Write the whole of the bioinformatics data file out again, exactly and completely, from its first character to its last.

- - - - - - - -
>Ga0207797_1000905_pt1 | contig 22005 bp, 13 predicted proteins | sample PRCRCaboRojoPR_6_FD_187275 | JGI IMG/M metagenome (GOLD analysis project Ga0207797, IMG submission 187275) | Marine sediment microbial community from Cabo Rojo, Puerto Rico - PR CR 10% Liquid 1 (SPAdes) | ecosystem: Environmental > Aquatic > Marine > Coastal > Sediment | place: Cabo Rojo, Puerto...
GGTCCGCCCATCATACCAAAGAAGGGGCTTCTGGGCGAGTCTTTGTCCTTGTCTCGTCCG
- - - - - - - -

>Ga0207797_1000905_pt1 | contig 22005 bp, 13 predicted proteins | sample PRCRCaboRojoPR_6_FD_187275 | JGI IMG/M metagenome (GOLD analysis project Ga0207797, IMG submission 187275) | Marine sediment microbial community from Cabo Rojo, Puerto Rico - PR CR 10% Liquid 1 (SPAdes) | ecosystem: Environmental > Aquatic > Marine > Coastal > Sediment | place: Cabo Rojo, Puerto...
GGTCCGCCCATCATACCAAAGAAGGGGCTTCTGGGCGAGTCTTTGTCCTTGTCTCGTCCG